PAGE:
Director: Gabriel Range
Salon Pictures / Wilding Pictures / IFC Films
Stardust is a little movie. That could have been fine. There are some wonderful small pictures. But Stardust is also a terrible movie. Plagued by many things – not just a lack of Bowie’s music, and distancing from the estate. For a start, real life musician and actor Johnny Flynn is an atrocious casting choice – lacking anything resembling charisma, looking nothing like our hero at all really and maybe worst of all voicing him as he might a Spitting Image Mick Jagger puppet.
Also, when I watch a film and Marc Maron is the best actor in it I’m worried. Maron’s been getting some props for his acting in recent years and this has baffled me. I never miss an episode of his podcast but his acting range is almost as narrow as his ability to handle any criticism at all. Here however he almost shines as publicist Ron Oberman, the only believer in Bowie during the disastrous pre-fame tour of America in the early 1970s. Maron is very nearly excellent here – but that’s ultimately because the film is so very bad.
But how did they get this so wrong? Buddy movies that take place almost entirely inside a car as the road-trip happens for necessity, as almost thin plot-device, can work. Look at The End Of The Tour. If you scrunch up your eyes and nose a little, that is the film Stardust most closely resembles, nearly apes; should want to get close to.
What Stardust is trying to do is get audiences close to the out-of-place frustration Bowie felt as someone so close to cracking the big time but so weirdly out on his own and neither a mod nor a rocker, one foot in each camp and the big foot he wanted in actual ‘camp’ was being denied by conservative radio and uptight hit-single chasing suits. The leap we are supposed to follow is that after failing sideways on a promotional tour Bowie decided that you could act authenticity – made up a glam-rocking spaceman called Ziggy Stardust and won over the world.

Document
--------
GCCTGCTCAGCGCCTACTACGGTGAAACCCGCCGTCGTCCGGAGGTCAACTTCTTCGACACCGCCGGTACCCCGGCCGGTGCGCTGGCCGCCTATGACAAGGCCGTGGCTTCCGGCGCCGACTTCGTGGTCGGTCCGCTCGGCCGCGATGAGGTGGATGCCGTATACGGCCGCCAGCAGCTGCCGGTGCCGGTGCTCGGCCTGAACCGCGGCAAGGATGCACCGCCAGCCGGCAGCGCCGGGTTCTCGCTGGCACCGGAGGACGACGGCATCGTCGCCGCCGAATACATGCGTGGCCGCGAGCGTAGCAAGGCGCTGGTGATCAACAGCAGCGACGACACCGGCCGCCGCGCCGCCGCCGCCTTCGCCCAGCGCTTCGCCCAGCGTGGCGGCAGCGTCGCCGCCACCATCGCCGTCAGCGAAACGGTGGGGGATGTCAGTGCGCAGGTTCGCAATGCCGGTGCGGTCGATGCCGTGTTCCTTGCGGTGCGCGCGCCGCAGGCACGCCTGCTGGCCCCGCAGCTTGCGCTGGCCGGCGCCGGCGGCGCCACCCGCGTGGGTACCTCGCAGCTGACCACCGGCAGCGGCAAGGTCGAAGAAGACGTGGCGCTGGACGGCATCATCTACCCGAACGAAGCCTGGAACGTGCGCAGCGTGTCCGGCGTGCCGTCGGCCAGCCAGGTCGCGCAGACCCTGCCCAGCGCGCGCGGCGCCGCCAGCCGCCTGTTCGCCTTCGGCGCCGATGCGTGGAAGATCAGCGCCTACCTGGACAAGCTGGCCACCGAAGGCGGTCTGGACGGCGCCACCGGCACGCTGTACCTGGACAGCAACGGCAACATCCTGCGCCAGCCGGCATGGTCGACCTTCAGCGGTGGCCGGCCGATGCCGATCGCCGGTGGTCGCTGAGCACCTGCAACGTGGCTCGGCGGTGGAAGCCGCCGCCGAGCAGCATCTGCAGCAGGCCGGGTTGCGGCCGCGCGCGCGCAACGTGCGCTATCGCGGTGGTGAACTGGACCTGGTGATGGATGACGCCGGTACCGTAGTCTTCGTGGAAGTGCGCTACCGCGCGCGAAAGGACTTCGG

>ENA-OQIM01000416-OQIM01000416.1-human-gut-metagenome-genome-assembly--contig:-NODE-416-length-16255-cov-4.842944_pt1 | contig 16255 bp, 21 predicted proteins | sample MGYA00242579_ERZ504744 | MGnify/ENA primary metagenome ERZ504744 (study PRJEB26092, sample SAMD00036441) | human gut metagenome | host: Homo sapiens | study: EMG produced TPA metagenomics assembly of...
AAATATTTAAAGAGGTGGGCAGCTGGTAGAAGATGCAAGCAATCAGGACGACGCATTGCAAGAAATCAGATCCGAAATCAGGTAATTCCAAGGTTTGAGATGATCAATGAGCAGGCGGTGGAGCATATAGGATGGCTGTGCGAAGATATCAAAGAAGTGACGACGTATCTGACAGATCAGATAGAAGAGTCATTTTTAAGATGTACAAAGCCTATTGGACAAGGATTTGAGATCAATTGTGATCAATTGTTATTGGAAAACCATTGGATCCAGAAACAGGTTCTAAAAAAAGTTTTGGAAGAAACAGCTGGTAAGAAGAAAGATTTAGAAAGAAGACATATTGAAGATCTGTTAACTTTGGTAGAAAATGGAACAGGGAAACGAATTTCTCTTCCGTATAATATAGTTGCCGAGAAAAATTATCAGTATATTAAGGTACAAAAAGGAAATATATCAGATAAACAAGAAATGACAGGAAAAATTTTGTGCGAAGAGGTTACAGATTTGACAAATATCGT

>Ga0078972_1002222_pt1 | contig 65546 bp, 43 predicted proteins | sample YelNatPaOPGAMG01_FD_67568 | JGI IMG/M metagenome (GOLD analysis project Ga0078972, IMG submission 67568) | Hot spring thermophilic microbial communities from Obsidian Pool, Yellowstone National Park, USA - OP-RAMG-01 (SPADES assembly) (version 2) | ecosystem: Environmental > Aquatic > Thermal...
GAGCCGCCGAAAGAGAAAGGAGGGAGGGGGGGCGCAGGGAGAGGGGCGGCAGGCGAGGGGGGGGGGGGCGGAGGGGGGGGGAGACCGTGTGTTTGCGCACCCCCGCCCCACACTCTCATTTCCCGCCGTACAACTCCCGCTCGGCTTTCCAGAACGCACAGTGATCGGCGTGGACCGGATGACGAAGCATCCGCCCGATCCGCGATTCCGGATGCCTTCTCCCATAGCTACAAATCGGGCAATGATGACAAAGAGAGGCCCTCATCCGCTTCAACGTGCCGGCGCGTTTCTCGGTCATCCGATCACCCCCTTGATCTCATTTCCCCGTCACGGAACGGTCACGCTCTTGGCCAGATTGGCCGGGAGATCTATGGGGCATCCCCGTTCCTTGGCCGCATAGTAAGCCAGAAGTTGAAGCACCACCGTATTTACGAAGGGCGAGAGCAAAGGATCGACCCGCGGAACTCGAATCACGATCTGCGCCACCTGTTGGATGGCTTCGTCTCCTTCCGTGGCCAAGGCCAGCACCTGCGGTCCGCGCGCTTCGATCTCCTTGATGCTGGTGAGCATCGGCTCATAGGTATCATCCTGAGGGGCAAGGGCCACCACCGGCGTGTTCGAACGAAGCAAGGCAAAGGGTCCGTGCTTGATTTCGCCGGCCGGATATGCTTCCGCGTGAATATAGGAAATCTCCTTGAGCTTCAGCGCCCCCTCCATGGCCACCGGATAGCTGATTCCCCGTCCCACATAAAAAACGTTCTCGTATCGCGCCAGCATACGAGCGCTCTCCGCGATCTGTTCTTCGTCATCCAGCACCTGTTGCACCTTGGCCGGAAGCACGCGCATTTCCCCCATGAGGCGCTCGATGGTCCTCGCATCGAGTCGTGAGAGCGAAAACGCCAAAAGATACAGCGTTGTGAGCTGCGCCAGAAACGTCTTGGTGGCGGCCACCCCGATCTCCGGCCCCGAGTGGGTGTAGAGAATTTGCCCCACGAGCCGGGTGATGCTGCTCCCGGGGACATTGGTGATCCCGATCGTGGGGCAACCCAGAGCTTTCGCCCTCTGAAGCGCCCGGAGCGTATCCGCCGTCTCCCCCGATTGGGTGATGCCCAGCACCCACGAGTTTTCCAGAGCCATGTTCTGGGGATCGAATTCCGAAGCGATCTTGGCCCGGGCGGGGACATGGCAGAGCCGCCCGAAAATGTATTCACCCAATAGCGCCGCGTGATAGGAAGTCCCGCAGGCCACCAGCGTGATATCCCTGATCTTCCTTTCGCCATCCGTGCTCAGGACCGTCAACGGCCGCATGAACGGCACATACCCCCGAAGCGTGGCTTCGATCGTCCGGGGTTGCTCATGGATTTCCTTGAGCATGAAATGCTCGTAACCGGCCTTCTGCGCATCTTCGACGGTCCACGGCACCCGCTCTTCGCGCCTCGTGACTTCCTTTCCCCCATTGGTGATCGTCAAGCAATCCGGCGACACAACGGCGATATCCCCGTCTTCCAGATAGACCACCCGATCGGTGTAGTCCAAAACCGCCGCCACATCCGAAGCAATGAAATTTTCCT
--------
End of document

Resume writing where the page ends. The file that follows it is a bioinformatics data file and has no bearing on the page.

This did actually happen, basically. But the leap is never correctly explained – and some dubious subtext about Bowie’s brother’s schizophrenia is poorly handled; humanity removed.
Bowie’s motivations are cruelly misunderstood. He was an artist. An actor. He was able to be both. He was also calculating and clinical. He worked the angles, knew them, saw them, understood them. He had been very nearly chewed up and spat out by 1971, yes, but his reinvention was a pivot. One of several more to come.
So, Stardust limps along, and feels like one of the most un-rock’n’roll movies about one of the most rock’n’roll heroes – and right as he’s about to be as rock’n’roll as he ever was too.
The right music would have helped. Absolutely. But it could not save this. Because it is thin-sketch stuff. The sort of cursed film that had several options to stop, to fold, to shake hands and walk away but some fucking dingbat writer/director wanted to push on anyway.
Marc Maron will shout out from his podcasting garage that the reviewers can go fuck themselves. And they can. Absolutely. That’s one thing we can always do. And probably should. But a good self-fucking from any hack yelling towards the void does not stop this film from being a clownish shit-show. And its worst crime is taking a story so thrilling and pulling all life from it.
This is end of the tube of toothpaste filmmaking.
And, look, it’s not the first time a “fictional” re-telling of true events surrounding Bowie got it wrong. And it probably won’t be the last. But where Velvet Goldmine missed the point of Bowie enormously at least it went big, loud and camp for some shits and/or giggles – Stardust merely curls up, foetal, and wants us to like it by virtue of the fact that this is, on some level, a film about a legend.
But this, sadly, is Bowie unplugged.
A god-awful small affair.
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